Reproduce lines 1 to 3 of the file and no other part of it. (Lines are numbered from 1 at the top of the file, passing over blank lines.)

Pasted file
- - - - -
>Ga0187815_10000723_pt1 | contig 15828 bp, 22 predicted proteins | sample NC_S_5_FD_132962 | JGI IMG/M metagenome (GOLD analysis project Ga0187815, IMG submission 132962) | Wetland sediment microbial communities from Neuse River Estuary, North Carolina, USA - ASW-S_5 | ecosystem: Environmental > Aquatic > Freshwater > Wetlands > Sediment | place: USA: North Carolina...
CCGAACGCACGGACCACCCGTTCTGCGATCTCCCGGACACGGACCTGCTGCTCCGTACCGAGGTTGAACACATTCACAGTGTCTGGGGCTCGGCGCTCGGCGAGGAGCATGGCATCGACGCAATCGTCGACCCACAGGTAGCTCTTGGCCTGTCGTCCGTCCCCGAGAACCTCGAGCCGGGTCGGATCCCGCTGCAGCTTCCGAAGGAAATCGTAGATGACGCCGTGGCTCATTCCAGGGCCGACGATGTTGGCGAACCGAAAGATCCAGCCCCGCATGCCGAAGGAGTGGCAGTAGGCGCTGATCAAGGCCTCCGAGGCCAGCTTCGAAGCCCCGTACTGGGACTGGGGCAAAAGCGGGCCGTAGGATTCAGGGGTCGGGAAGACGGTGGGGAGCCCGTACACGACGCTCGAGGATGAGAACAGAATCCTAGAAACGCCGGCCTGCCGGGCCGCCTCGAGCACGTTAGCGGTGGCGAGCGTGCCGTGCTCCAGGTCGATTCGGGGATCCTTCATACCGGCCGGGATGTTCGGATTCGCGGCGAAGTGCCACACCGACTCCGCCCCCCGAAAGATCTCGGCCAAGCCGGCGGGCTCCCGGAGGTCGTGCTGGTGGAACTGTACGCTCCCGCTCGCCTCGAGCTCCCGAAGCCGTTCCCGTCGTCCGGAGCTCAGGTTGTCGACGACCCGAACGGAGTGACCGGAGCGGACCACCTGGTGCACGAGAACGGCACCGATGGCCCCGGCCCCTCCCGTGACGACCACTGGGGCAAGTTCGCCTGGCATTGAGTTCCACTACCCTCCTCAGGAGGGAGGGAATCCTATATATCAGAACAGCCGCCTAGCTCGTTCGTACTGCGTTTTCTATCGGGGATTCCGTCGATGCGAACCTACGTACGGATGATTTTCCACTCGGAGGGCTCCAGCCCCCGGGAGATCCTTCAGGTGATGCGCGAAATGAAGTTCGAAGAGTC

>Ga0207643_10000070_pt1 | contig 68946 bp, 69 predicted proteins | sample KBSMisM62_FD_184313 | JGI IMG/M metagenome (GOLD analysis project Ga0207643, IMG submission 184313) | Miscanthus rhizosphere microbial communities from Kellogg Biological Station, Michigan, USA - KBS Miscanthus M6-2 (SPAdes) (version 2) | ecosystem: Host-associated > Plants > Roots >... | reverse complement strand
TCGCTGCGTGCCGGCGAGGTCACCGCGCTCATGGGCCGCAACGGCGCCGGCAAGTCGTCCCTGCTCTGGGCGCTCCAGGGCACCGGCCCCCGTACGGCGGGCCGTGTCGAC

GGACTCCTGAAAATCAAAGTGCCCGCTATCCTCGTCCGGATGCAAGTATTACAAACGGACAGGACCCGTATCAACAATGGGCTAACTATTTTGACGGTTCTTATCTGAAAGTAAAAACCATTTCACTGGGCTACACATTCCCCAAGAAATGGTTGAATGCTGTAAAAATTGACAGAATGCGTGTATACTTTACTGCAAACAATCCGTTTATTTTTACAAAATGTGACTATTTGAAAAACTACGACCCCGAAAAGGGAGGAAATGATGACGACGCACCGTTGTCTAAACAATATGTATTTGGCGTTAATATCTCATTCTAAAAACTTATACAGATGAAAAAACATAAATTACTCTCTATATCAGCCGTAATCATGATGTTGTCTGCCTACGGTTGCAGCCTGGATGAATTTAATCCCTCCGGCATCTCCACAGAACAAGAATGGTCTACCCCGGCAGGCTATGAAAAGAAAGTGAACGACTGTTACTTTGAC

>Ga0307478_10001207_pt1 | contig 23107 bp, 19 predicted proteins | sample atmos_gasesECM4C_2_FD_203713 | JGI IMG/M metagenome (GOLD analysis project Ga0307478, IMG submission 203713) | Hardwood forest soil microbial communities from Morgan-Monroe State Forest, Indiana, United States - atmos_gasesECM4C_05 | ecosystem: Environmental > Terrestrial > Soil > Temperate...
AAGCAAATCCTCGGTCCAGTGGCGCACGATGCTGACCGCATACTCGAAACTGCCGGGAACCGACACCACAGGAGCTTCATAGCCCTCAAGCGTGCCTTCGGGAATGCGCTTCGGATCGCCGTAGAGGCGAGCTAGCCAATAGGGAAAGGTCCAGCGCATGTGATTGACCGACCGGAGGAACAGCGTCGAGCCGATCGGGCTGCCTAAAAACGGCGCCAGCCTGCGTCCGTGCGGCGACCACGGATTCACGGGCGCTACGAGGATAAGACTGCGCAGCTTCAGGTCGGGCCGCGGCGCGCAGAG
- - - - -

>Ga0187815_10000723_pt1 | contig 15828 bp, 22 predicted proteins | sample NC_S_5_FD_132962 | JGI IMG/M metagenome (GOLD analysis project Ga0187815, IMG submission 132962) | Wetland sediment microbial communities from Neuse River Estuary, North Carolina, USA - ASW-S_5 | ecosystem: Environmental > Aquatic > Freshwater > Wetlands > Sediment | place: USA: North Carolina...
CCGAACGCACGGACCACCCGTTCTGCGATCTCCCGGACACGGACCTGCTGCTCCGTACCGAGGTTGAACACATTCACAGTGTCTGGGGCTCGGCGCTCGGCGAGGAGCATGGCATCGACGCAATCGTCGACCCACAGGTAGCTCTTGGCCTGTCGTCCGTCCCCGAGAACCTCGAGCCGGGTCGGATCCCGCTGCAGCTTCCGAAGGAAATCGTAGATGACGCCGTGGCTCATTCCAGGGCCGACGATGTTGGCGAACCGAAAGATCCAGCCCCGCATGCCGAAGGAGTGGCAGTAGGCGCTGATCAAGGCCTCCGAGGCCAGCTTCGAAGCCCCGTACTGGGACTGGGGCAAAAGCGGGCCGTAGGATTCAGGGGTCGGGAAGACGGTGGGGAGCCCGTACACGACGCTCGAGGATGAGAACAGAATCCTAGAAACGCCGGCCTGCCGGGCCGCCTCGAGCACGTTAGCGGTGGCGAGCGTGCCGTGCTCCAGGTCGATTCGGGGATCCTTCATACCGGCCGGGATGTTCGGATTCGCGGCGAAGTGCCACACCGACTCCGCCCCCCGAAAGATCTCGGCCAAGCCGGCGGGCTCCCGGAGGTCGTGCTGGTGGAACTGTACGCTCCCGCTCGCCTCGAGCTCCCGAAGCCGTTCCCGTCGTCCGGAGCTCAGGTTGTCGACGACCCGAACGGAGTGACCGGAGCGGACCACCTGGTGCACGAGAACGGCACCGATGGCCCCGGCCCCTCCCGTGACGACCACTGGGGCAAGTTCGCCTGGCATTGAGTTCCACTACCCTCCTCAGGAGGGAGGGAATCCTATATATCAGAACAGCCGCCTAGCTCGTTCGTACTGCGTTTTCTATCGGGGATTCCGTCGATGCGAACCTACGTACGGATGATTTTCCACTCGGAGGGCTCCAGCCCCCGGGAGATCCTTCAGGTGATGCGCGAAATGAAGTTCGAAGAGTC

>Ga0207643_10000070_pt1 | contig 68946 bp, 69 predicted proteins | sample KBSMisM62_FD_184313 | JGI IMG/M metagenome (GOLD analysis project Ga0207643, IMG submission 184313) | Miscanthus rhizosphere microbial communities from Kellogg Biological Station, Michigan, USA - KBS Miscanthus M6-2 (SPAdes) (version 2) | ecosystem: Host-associated > Plants > Roots >... | reverse complement strand